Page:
Thermoset single ply membranes include:
- Ethylene Propylene Diene-Monomer (EPDM)
- Polyiso Butylene (PIB)
- CSPE (Chlorosulphanated Polyethylene) [also called by its trade name – HypalonTM
Thermoset membranes are generally made of synthetic rubber (elastomers), formed in wide sheets and applied as single layer systems. They are called “thermoset” because the material solidifies, or “sets” when heated. This process is called vulcanization. Once the material has been cured, it cannot be re-melted or reshaped as can a thermoplastic material. For this reason, thermoset material cannot be heat welded, but must be bonded to itself using adhesive or tapes. In the case of EPDM, the curing takes place when it is being manufactured, before it arrives to the site. In some cases, as with CSPE (Hypalon™) or uncured EPDM flashing, the material arrives to the site uncured or semi-cured. In this state Hypalon@trade; is heat weldable and the curing occurs over time with exposure to the heat of the sun and air. Once fully cured, you can no longer heat weld the material.
The curing process produces a chemical change in the material, known in scientific terms as the cross-linking of molecules. It is this process that gives the material its rubber like qualities. Elastomeric membranes, such as EPDM, can be stretched repeatedly and they will recover their original shape.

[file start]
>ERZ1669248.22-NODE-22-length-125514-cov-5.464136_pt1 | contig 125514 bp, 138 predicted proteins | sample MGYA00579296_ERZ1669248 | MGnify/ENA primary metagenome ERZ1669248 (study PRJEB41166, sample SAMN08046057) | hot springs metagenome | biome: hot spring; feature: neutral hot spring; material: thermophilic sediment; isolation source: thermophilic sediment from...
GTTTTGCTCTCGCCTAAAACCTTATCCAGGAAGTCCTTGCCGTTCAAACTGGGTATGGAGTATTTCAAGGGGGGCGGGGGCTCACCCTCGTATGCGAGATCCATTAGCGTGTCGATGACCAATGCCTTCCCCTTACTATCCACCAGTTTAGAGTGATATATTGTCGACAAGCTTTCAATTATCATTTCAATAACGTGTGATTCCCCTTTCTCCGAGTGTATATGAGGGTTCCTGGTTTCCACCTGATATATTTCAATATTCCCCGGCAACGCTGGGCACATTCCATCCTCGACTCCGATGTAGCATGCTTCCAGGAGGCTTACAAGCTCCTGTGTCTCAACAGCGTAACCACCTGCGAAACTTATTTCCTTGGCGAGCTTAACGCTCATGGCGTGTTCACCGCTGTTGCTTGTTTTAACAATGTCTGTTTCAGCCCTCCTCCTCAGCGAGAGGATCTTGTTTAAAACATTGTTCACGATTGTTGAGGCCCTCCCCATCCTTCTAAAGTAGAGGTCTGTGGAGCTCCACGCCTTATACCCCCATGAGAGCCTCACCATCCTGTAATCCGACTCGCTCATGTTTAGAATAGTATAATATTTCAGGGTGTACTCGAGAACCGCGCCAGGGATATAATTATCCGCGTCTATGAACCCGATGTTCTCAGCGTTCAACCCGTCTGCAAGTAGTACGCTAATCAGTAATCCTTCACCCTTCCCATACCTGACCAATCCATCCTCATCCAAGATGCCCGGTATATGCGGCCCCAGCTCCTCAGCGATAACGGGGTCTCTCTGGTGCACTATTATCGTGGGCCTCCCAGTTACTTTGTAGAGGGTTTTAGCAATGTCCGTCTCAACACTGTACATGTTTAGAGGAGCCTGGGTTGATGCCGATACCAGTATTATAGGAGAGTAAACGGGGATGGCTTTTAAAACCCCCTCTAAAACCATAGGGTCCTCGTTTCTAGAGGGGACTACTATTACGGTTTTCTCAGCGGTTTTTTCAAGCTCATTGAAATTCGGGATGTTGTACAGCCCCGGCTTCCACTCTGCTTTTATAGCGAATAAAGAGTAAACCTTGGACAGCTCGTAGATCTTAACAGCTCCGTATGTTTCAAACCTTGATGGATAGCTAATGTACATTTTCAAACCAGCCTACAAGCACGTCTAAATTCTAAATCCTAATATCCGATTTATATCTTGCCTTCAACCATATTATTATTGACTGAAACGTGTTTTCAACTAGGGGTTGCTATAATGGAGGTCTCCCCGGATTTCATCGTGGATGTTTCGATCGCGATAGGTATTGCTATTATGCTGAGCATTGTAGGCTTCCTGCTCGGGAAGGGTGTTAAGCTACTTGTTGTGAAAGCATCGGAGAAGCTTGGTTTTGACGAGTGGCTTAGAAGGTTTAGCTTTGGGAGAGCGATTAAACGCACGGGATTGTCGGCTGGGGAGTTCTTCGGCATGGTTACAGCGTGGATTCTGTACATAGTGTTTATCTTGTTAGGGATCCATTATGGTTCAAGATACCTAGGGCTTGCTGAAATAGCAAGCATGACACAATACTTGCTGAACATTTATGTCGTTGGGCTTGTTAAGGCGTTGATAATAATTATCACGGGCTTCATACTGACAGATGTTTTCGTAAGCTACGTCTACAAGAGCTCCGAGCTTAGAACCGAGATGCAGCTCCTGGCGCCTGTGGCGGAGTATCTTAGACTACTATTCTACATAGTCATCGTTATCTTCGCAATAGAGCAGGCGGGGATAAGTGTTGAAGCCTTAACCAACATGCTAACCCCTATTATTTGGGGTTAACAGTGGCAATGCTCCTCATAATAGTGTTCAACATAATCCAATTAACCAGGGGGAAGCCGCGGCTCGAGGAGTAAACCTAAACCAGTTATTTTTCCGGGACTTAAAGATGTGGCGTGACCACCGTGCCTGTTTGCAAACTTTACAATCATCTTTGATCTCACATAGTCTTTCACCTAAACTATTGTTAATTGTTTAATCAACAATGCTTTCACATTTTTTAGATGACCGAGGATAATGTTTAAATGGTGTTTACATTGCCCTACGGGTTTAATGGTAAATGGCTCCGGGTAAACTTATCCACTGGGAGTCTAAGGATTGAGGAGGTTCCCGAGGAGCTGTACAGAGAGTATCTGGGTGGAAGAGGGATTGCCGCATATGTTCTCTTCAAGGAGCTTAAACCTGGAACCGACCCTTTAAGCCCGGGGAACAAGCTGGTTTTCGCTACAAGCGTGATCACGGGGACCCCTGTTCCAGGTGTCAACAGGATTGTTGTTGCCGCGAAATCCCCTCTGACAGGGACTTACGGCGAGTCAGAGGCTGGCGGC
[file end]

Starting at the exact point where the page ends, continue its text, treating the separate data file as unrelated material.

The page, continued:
Thermoset membranes come in a variety of thicknesses and colours and can be either internally reinforced or non-reinforced and may have factory bonded facings or adhesives such as fleece backing (fleeceback), pressure sensitive adhesive (self-adhesive) or velcro backing. They are used in loosele-laid, fully adhered, and mechanically fastened systems.
They can also be used for waterproofing foundation walls, tunnels, basements, and other underground structures or as reservoir linings.
The most widely used thermoset single ply roofing membrane is EPDM. EPDM roof membrane is typically available in either black or white although some specialized products may be available in other colours. Black EPDM sheets are the most common, as carbon black is a key ingredient of thermoset membranes and the carbon black gives the membrane the properties of UV resistance (weatherability) and strength.
Thermoset membranes are available in various thicknesses typically ranging from 1.1 mm (45 mils) up to 2.3 mm (90 mils). When speaking of thermoset membranes, it is common to measure thickness in mil (thousandths of an inch). By example, 60 mils would be 60/1000 in or 1.5 mm. Thermoset membranes can be both reinforced and non-reinforced. Normally, the non-reinforced material is used in loose-laid and ballasted systems. Thermoset membranes are also available with fleece backing for adhered applications, factory applied bonding adhesive for pressure-sensitive (self- adhered) applications, and with a special fleece backing intended for connection to velcro faced insulation panels. Non-reinforced thermoset sheets also come in a variety of sizes that typically range from 3 m to 15 m (10 ft to 50 ft) in width and up to 60 m (200 ft) in length.
Despite its excellent weather resistance, thermoset membranes are vulnerable to chemical attack from oils, fats and can degrade when in contact with asphalt or tar.